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'It’s irrelevant whether Elon Musk is a dick or not. At least he’s trying to make things'

Musk biographer on stalking Musk

Ad nauseam

Do you think Musk shames Silicon Valley? There’s a great quote from one of your Business Week articles in the book, that gets quoted a lot, that this is will be the first tech bubble to leave nothing behind: "The best minds of my generation are thinking about how to make people click ads.” Was that a motivation?

Vance: Part of the reason I wanted to do the book was to shame them. It’s irrelevant whether Elon is a dick or not: at least he’s trying to make things. If I couldn’t have done the biography, that would have been the whole book. I’m depressed about millennial so-called entrepreneurs. A lot of them are just playing the game to make money.

How much of a grand strategy does he have? How much is improvised. Like power, for example. There’s massive opportunities here doing arbitrage and selling stuff back to the grid, and Powerpacks seems to be part of that.

Vance: He comes up with some of the stuff as he goes along, sure.

In California there are so many Teslas in this area there are neighbourhoods where they are storing huge amounts of energy already. At night they have to have set aside times when to charge them, because there are so many in a concentrated area, they’re pulling on the grid, and it’s becoming a problem. He’s had the software for arbitrage. SolarCity is the largest installer of solar panels now and it’s got minuscule capacity compared to a real energy company, but it’s a lot of megawatts to manage. It could be bigger than an automotive company.

Where are you on Musk’s prophecies of AI doom? It doesn’t seem that close to me – software isn’t getting smarter. If anything, it's the opposite.

Vance: I have trouble taking that too seriously. I tend to err on the same side as you, especially when I’m trying to get my Windows computer to work well.

I’m in Mountain View so I’m in the robot cars test track, really. I saw a Google car the other day that was freaking out. We totally had to treat it like a drunk driver. It kept putting its right blinker on to go into the right lane, then halfway across would swerve back. Half of the car didn’t want to go.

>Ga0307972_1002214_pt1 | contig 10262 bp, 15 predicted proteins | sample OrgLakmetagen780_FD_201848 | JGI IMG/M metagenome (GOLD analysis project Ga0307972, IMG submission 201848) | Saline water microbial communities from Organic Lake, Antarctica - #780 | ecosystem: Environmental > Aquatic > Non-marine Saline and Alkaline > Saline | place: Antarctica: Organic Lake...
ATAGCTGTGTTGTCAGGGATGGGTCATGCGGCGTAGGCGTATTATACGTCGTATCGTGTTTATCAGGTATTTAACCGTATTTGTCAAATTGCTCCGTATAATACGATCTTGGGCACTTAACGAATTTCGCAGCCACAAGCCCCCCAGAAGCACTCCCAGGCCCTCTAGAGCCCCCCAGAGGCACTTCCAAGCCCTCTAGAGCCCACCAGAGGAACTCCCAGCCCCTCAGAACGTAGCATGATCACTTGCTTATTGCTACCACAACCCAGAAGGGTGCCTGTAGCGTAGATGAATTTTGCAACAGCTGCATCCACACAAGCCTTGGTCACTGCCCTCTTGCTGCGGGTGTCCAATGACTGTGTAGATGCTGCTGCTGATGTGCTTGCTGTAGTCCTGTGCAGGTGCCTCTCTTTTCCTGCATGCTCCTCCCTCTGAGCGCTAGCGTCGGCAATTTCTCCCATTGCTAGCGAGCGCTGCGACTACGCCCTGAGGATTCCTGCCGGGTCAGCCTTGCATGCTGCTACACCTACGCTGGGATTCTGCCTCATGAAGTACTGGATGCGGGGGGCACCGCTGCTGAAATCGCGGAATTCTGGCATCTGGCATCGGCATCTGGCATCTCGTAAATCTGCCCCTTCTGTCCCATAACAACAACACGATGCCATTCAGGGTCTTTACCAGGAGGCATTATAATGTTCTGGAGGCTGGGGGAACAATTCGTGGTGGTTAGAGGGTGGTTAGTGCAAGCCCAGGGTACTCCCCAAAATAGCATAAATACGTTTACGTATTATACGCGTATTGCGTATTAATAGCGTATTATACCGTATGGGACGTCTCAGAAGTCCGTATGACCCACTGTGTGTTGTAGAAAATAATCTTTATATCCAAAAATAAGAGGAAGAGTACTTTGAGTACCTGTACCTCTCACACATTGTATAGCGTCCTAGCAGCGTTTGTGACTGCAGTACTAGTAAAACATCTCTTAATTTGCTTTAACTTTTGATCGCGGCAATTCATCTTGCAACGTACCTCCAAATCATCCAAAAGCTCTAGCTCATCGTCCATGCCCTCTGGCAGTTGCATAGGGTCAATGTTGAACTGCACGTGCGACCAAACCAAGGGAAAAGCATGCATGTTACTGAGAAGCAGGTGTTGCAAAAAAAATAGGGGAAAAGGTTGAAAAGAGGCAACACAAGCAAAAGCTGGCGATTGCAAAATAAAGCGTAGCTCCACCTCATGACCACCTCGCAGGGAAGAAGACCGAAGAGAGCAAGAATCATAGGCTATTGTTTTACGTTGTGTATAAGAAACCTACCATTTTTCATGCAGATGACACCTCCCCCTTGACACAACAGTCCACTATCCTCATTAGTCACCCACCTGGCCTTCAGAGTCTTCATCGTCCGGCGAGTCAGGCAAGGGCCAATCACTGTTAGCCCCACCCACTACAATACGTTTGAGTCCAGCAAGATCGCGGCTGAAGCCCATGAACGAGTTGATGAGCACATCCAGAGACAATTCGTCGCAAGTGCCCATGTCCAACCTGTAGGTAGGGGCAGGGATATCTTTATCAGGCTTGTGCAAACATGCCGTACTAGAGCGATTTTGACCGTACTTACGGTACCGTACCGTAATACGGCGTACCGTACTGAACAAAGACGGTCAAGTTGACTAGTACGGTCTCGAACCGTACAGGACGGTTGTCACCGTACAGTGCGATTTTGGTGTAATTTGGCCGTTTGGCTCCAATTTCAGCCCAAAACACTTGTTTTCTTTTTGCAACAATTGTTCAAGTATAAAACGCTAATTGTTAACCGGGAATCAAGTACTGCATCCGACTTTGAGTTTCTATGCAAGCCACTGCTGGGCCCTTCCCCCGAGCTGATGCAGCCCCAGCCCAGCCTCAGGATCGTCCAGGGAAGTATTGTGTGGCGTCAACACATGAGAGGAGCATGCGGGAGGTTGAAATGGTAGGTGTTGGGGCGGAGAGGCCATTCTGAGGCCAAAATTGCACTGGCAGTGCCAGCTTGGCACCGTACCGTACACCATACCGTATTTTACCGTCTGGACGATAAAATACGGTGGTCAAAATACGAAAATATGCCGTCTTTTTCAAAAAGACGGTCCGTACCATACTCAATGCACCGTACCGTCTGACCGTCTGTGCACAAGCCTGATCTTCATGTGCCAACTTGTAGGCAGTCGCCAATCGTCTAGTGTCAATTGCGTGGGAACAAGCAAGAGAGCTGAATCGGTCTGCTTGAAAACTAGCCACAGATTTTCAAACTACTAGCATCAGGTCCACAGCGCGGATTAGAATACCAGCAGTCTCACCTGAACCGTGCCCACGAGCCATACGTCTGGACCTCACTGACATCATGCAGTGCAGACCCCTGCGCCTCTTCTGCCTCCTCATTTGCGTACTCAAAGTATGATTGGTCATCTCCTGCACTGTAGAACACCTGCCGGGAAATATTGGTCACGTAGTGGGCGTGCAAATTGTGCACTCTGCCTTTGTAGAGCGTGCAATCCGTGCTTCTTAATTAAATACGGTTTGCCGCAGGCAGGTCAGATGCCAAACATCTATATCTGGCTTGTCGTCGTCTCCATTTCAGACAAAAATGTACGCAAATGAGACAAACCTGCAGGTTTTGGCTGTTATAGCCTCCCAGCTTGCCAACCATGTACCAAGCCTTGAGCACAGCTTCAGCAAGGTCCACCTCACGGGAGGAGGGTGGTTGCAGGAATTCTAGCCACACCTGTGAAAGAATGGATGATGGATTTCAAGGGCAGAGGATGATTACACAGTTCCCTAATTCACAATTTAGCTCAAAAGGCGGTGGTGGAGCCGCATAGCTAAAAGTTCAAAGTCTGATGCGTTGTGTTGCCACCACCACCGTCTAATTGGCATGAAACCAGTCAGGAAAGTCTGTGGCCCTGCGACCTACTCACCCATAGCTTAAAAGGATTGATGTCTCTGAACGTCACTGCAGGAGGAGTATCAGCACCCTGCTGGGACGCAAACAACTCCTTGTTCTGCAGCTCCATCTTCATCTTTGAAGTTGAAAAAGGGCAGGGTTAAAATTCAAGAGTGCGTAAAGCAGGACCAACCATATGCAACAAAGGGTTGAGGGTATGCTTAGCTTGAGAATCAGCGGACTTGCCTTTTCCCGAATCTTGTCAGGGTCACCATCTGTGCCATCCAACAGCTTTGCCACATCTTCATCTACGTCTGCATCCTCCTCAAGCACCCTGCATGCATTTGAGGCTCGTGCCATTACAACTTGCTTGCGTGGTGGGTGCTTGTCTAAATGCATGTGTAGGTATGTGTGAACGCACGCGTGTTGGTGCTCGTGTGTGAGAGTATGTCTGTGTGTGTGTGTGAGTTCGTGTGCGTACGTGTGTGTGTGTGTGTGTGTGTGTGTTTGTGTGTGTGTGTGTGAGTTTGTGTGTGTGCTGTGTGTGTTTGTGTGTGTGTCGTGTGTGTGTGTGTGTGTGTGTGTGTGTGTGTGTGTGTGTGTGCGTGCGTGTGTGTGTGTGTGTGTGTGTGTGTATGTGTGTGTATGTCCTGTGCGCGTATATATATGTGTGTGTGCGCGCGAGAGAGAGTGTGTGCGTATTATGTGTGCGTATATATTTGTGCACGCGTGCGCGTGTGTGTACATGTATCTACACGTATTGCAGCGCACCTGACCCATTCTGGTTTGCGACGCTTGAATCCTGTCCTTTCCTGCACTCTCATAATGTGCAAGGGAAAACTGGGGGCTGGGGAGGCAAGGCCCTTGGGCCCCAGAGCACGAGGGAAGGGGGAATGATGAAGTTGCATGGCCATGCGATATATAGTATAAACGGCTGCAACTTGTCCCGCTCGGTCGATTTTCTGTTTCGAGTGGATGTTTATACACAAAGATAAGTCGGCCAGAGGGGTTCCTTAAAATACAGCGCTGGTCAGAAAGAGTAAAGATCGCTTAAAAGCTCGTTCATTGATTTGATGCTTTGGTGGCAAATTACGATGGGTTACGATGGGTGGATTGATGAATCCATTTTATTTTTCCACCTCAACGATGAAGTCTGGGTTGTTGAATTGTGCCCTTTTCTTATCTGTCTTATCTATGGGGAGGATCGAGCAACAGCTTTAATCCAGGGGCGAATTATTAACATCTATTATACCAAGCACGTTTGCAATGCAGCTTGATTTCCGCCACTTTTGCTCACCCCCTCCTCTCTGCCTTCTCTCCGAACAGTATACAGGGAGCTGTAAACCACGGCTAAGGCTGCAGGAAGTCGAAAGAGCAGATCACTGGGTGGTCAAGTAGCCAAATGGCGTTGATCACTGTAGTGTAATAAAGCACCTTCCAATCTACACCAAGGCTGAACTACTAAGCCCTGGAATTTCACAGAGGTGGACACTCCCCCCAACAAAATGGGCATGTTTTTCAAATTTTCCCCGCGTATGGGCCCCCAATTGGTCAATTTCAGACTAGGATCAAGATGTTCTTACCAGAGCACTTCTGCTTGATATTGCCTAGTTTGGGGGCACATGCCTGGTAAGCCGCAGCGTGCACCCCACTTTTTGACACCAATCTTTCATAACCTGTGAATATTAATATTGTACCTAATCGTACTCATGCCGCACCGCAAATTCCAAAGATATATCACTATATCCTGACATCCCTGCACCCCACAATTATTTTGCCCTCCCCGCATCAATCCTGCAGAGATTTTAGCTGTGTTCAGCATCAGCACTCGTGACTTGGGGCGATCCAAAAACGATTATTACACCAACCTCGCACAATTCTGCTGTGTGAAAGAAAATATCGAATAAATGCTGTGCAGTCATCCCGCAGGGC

I can see problems where nobody wants to carry the can for the algorithms they’ve written: the algorithms do something harmful, and then you can’t put people in prison. But not sentience. Anyway, Musk has got a lot of flak about being a subsidy chaser in the past few weeks. Somebody even suggested everything was designed around farming government subsidies, and so he can't be a proper entrepreneur.

Vance: I definitely think Elon has been pretty masterful how he plays it, but the idea that he designed it all from the outset to get subsidies is just not true. Tesla tapping a loan was a desperation move. He was a software guy, and the hardware ended up being so much more difficult than he anticipated. If you look at their original numbers for how much the factory would cost, it was laughable to everyone else in the automative industry.

With SpaceX, the problem was that their ambition kept growing. The current contractors who were assembling stuff were asking for tons of money and SpaceX wanted to do it cheaper. It was only after Elon started to buy parts did they realise how expensive it really was, and he decided to make his own stuff cheaper. And once you start to make those decisions, your own costs grow.

What SpaceX is doing for NASA to me is not a subsidy. It’s work for the Government. The Government doesn’t have a choice. SpaceX has been doing resupply missions for the Govt and it’s now going to fly the space satellites. Lockheed and Boeing charge $300m for this, and SpaceX charges $90m.

Elon put some money in and the Government put some money in and it seems like everyone’s happy. ®

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